"Maidens who have lost their souls rise up one after the other from the depths of the Dnieper, their green tresses stream over their shoulders, the water drips splashing to the ground from their long hair;"
Nikolai Golgol, A Terrible Vengeance
"'Look, look!' She said quickly, 'she is here, she is on the bank, playing games among my maidens, bathing herself in the moonlight. She is sly and cunning, she has taken the form of a drowned maiden;'"
"But they were pale; their bodies looked as thought molded out of transparent clouds, and it seemd as though the moonlight shone through them."
Nikolai Gogol, A May Night
"Descriptions of rusalki from all over Russia present them as attractive young women, insubstantial beauties with delicate, pale faces and translucent skin, an indication both of their ghostly nature and of their long residence deep under the waters of river or lake, far from the light of the sun. The rusalki often had green hair, like the water weeds and the grasses along the river banks where they frolicked on moonlit nights. More significantly, the rusalka wore her hair unbraided and uncovered, a state that the Russians associated with the supernatural -witches did not cover their hair either - or with liminality, for a bride's hair was unbraided on the eve or her marriage as was the hair of a dead woman in her coffin."
VED'MA "It is not for nothing that God has given each some special peculiarity; the learned maintain that every witch has a little tail."
"'Every old woman is a witch,' said a grey-headed Cossack quite seriously"
"But she looked quite blue, and her eyes sparkled like fiery coals. She seized the child, bit its throat, and began to suck its blood."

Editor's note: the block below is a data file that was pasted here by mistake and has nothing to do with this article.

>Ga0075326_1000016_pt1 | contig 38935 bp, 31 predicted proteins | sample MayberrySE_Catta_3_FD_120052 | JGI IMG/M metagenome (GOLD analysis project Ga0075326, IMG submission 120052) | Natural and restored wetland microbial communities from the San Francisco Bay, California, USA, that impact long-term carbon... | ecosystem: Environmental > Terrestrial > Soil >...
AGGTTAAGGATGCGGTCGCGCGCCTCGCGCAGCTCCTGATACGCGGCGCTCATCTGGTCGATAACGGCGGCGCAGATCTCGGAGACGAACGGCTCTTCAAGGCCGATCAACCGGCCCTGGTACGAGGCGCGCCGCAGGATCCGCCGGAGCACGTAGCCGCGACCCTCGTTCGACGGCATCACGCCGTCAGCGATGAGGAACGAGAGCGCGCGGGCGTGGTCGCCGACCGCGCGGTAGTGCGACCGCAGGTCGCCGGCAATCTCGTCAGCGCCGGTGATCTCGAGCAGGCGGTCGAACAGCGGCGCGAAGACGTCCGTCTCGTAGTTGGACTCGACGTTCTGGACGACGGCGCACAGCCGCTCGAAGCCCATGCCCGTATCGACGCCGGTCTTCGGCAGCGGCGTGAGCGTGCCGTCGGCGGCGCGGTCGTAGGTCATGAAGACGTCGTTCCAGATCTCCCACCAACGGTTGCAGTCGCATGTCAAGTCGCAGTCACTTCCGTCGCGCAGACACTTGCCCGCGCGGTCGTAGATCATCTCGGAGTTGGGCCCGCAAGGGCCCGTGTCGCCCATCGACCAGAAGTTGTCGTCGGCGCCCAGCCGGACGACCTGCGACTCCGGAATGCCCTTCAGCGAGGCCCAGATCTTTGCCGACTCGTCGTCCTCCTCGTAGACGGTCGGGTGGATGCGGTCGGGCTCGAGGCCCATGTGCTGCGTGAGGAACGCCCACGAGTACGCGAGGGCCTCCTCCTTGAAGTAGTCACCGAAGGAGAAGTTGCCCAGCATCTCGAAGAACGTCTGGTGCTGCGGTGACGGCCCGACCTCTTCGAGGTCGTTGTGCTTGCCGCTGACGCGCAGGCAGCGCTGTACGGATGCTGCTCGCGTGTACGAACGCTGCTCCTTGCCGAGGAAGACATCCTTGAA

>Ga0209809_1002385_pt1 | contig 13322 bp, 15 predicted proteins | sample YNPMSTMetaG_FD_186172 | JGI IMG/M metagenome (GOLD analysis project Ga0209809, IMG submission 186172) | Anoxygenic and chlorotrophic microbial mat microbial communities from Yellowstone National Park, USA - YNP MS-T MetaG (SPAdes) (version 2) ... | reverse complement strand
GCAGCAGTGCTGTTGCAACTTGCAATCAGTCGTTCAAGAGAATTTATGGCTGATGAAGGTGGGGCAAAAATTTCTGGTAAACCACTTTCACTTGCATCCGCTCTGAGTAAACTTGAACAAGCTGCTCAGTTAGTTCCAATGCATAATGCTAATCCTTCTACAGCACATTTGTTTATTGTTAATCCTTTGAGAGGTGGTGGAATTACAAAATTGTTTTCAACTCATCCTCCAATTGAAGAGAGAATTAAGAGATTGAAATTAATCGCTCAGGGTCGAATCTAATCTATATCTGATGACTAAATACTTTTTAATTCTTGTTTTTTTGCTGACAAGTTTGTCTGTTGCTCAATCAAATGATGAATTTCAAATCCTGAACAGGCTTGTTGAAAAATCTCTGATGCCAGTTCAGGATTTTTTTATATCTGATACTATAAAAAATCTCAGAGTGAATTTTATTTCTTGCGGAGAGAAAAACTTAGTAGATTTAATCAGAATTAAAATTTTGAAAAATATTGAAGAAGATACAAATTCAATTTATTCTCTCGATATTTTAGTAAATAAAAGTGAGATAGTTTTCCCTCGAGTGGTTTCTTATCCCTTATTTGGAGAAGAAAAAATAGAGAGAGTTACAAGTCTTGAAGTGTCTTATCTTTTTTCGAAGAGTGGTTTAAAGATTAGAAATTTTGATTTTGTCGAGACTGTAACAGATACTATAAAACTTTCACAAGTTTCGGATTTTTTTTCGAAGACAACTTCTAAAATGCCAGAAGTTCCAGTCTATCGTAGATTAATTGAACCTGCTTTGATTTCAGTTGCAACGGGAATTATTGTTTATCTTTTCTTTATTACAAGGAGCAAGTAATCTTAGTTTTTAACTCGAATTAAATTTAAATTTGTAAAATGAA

"He even thought he saw a tear roll from under the eyelash of her right eye, but when it was half-way down her cheek, he saw it was a drop of blood." Nikolai Gogol, The Viy
"More often than not there was little to distinguish the born ved'ma (witch) physically from ordinary women. Her supernatural provenance might, however, be revealed by a small, furry tail, which grew longer as she matured." Elizabeth Warner, Russian Myths
"How could anyone let a devil into a tavern? Why, thank God, he has claws on his paws and horns on his head."
"But the pigs with legs as long as stilts climbed in at the windows and so revived him in an instant with a three-thonged whip, making him skip higher than this ceiling."
"The rest of the sentence died away on the speaker's lips: there was a loud rattle at the window, the panes fell tinkling on the floor, and a frightening pig's snout peered in through the window, roll it its eyes as though asking, "What are you doing here, folks?'"
Nikolai Gogol, The Fair At Sorochintsy
"In pre-Christian central and eastern Europe, the chort
was a demon used to personify evil forces. He would be pictured as
walking on two legs in an erect position, but with horns, hooves, a tail
and often the bottom half of a goat. Sometimes he would have a
pig face. Chorts would often live in hollow willow trunks or abandoned
buildings, like mills. It’s the pre-Christian, pre-gentrified version of
a savage, country-style devil.
Luiza Oleszczuk, European Folklore Rife With Halloween Costume